- John Huba
- Peace! Lower East Side, NYC 2012
When John Huba was 16, he photographed Peekskill Mayor George Pataki next to the world's largest brownie for the Peekskill Evening Star. A sweet start for a photographer, but mild in comparison to the 31 years to follow.
Huba got his first real taste of the field as an assistant for renowned fashion photographer Bruce Weber in the '80s. During the apprenticeship, Weber exposed Huba to the excitement of travel. "He gave great mentorship about being out in the world with your camera," Huba says. By 1990, Huba was venturing out on his own on assignments for Travel + Leisure and Town & Country in places like Africa, Iran, Bali, India, Iceland, and Vietnam.
Huba embraces a wide variety of subjects in his travel photographs, from expansive views of seemingly untouched lands to wild animals in their natural habitat, like a blue-footed booby from the Galapagos Islands protecting her eggs. "There are no wrong turns on a travel job," he says. "You get lost and find one of the most amazing things you've ever seen." Though he approaches his work with an open mind, portraits of people have a strong presence in his collection, which also includes celebrities like Salma Hayek, Richard Gere, and Anne Hathaway.
"It's almost like speed dating," Huba says of portrait photography. "You're thrown into a person's life, get to know them, and then leave. It can be very intimate." From close-up shots that reveal intricate details, like the individual strands of a man's beard, to capturing a candid moment, like a young girl combing her wet hair after a swim, the intimacy of his portraits is palpable. "I like to talk with my subjects a lot," he says. "I think it's about having a great conversation and making people comfortable, then evoking a reaction." Though his photographs are worldly, they're not world-weary. "I prefer to show people in a positive light." That he does. Full of color and movement, his shots couple an uncompromising playfulness and precise composition (Huba tips his hat to the formal eloquence of Irving Penn and Richard Avedon, photographers he admired growing up), making an art of goodness and humor.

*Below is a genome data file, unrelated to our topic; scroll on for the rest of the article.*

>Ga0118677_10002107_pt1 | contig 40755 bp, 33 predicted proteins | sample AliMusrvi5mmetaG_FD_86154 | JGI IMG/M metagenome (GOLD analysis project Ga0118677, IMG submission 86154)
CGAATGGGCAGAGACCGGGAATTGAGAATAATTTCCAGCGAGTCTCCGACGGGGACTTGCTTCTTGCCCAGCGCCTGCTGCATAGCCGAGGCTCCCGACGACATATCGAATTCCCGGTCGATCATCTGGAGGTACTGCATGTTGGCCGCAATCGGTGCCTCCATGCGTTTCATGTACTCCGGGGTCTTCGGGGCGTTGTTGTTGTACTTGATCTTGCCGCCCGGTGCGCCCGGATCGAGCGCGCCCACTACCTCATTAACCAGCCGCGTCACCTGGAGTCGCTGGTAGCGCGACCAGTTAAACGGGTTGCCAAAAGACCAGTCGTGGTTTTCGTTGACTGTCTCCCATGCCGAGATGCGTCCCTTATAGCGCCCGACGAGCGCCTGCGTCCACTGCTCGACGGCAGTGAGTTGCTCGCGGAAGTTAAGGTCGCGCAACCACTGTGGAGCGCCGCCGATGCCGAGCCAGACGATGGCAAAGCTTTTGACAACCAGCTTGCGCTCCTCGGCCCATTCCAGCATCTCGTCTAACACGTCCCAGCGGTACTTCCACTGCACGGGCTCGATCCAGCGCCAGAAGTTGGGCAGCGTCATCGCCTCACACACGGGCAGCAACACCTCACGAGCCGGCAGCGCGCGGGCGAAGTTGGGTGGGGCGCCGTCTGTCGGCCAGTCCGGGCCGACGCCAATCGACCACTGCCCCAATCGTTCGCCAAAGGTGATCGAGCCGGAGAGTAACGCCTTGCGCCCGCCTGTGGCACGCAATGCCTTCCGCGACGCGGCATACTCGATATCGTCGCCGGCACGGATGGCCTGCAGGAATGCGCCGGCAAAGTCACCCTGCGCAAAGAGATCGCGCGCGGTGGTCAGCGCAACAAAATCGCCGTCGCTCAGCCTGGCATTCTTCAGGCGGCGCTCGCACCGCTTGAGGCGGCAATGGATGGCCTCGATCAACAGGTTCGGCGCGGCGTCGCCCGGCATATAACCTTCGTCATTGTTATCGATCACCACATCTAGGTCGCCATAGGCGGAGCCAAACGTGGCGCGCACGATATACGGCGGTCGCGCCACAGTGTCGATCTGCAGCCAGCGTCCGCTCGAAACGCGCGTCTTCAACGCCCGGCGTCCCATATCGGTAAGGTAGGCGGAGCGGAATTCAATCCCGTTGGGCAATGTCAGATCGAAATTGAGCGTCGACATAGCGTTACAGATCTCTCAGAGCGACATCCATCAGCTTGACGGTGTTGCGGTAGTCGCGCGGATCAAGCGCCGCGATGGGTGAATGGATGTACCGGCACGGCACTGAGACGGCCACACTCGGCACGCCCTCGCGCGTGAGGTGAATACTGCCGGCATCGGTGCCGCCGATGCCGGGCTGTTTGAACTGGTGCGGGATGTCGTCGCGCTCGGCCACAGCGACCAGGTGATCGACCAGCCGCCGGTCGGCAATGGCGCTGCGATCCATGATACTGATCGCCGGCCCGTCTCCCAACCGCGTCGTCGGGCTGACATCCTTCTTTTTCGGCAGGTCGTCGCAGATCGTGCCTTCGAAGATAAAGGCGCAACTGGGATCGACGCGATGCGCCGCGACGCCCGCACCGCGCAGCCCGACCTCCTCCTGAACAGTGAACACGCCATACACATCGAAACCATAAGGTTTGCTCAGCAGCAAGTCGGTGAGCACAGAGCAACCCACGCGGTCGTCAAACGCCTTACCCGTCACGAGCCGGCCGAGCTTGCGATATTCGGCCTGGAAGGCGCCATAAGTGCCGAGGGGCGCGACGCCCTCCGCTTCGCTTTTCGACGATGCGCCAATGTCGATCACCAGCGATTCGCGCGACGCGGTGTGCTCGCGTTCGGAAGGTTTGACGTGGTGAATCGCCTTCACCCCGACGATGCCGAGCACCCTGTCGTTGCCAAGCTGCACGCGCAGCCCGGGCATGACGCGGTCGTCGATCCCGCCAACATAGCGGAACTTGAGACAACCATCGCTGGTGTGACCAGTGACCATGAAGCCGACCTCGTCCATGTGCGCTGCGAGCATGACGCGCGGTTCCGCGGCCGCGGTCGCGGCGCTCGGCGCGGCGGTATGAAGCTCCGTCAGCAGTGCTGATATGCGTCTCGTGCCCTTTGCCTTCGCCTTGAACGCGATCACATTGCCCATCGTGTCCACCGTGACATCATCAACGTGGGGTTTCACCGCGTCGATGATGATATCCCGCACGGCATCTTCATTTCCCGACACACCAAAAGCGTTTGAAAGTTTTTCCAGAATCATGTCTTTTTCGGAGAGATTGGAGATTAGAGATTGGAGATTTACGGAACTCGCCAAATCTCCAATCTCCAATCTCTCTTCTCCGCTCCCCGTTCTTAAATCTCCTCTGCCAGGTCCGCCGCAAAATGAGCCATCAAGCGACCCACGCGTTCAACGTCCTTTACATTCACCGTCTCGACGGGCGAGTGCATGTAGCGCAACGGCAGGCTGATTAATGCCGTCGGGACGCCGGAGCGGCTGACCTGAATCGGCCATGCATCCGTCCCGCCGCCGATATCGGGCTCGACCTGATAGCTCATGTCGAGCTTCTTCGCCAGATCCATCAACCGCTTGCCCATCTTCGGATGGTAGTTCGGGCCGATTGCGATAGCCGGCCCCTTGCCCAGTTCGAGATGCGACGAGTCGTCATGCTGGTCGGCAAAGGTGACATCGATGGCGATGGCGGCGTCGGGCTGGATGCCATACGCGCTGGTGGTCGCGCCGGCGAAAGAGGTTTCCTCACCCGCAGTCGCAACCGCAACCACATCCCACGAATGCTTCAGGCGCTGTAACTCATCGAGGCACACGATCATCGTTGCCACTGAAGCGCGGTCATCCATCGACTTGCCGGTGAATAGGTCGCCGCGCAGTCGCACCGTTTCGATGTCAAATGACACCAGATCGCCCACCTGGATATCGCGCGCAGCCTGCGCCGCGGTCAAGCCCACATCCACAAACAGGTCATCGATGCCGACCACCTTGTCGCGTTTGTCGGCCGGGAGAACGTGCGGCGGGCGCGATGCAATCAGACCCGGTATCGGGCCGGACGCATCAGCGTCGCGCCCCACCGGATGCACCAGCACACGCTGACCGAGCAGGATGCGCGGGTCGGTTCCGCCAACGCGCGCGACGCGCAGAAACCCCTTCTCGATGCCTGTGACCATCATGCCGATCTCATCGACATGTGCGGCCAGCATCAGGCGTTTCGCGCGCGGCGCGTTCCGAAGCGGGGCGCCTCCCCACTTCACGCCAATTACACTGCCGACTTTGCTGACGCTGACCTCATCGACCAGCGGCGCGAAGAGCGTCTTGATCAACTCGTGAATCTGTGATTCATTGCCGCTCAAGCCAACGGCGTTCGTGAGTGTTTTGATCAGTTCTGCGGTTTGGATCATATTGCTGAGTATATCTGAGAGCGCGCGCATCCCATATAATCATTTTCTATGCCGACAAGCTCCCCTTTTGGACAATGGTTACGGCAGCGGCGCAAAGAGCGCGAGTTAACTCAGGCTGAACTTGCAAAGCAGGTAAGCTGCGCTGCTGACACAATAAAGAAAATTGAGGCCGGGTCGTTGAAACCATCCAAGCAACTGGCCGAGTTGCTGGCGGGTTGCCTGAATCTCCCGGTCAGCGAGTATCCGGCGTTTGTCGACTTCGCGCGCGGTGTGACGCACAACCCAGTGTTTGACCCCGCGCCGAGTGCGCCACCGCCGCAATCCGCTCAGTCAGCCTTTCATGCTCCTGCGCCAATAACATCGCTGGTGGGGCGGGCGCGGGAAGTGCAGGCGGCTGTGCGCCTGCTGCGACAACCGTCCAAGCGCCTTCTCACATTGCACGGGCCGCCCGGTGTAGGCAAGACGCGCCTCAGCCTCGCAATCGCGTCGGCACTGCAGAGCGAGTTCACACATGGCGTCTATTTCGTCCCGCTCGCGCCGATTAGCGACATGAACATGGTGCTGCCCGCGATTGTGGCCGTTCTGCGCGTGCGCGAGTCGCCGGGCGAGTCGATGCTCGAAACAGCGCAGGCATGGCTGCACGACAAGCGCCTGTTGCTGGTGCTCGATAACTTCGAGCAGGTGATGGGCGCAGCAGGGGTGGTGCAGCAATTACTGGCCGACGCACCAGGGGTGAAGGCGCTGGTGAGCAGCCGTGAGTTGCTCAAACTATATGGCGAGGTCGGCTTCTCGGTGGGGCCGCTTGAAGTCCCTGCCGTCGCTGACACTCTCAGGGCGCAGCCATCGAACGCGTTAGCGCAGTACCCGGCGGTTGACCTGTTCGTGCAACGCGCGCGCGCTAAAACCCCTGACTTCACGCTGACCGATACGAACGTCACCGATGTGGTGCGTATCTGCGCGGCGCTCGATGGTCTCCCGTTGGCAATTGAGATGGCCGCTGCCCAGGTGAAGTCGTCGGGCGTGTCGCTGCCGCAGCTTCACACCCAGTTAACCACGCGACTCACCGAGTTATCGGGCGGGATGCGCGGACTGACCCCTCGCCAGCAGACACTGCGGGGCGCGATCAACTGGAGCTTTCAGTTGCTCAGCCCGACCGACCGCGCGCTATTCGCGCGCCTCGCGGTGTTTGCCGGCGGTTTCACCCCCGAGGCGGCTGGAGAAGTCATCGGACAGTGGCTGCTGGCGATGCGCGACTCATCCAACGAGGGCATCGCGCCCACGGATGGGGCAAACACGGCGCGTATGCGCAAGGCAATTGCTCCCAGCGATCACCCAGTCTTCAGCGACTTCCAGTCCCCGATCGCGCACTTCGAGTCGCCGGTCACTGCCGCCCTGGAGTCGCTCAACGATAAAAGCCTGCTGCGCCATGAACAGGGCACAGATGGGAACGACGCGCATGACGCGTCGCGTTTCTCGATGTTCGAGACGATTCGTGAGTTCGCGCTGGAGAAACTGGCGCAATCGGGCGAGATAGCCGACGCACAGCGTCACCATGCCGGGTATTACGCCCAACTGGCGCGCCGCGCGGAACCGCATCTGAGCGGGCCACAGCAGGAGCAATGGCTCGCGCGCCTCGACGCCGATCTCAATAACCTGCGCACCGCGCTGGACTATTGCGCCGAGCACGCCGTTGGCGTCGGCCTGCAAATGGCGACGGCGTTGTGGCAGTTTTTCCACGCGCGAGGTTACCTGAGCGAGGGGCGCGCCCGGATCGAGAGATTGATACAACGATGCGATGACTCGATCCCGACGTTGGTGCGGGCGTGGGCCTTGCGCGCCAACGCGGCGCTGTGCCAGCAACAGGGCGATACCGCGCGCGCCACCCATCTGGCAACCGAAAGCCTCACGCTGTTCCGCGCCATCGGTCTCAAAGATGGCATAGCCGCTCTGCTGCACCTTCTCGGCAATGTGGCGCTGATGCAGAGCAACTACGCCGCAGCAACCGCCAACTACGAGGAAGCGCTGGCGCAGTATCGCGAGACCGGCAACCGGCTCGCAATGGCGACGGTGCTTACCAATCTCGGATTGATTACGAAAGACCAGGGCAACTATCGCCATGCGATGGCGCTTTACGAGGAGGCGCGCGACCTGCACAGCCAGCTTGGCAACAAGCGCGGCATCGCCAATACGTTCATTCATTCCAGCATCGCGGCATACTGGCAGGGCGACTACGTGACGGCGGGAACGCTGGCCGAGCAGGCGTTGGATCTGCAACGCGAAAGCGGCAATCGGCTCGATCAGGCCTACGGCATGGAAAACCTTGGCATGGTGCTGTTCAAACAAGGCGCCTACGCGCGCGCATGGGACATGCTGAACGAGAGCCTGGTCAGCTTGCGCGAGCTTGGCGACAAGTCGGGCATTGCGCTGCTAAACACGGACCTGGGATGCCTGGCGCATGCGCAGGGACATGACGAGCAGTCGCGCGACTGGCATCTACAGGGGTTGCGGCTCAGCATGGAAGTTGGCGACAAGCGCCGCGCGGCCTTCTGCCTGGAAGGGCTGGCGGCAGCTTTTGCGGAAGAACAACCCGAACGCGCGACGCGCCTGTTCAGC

Though he's traveled the world on assignment, the cover photo was taken close by—Huba's favorite noodle bar in the East Village. "I saw her and said 'Hey, you look amazing. Can I take your picture?' She said sure, flashed a peace sign, and I left."
John Huba's travel photographs will be exhibited at Sawkille Co. in Rhinebeck through December 25. The photographs are in vintage frames that Huba collected over the past year. "There are floor to ceiling pictures across one whole wall," he says. "I wanted you to walk into this trip around the world with me." Sawkille.com. Portfolio: Johnhubastudio.com.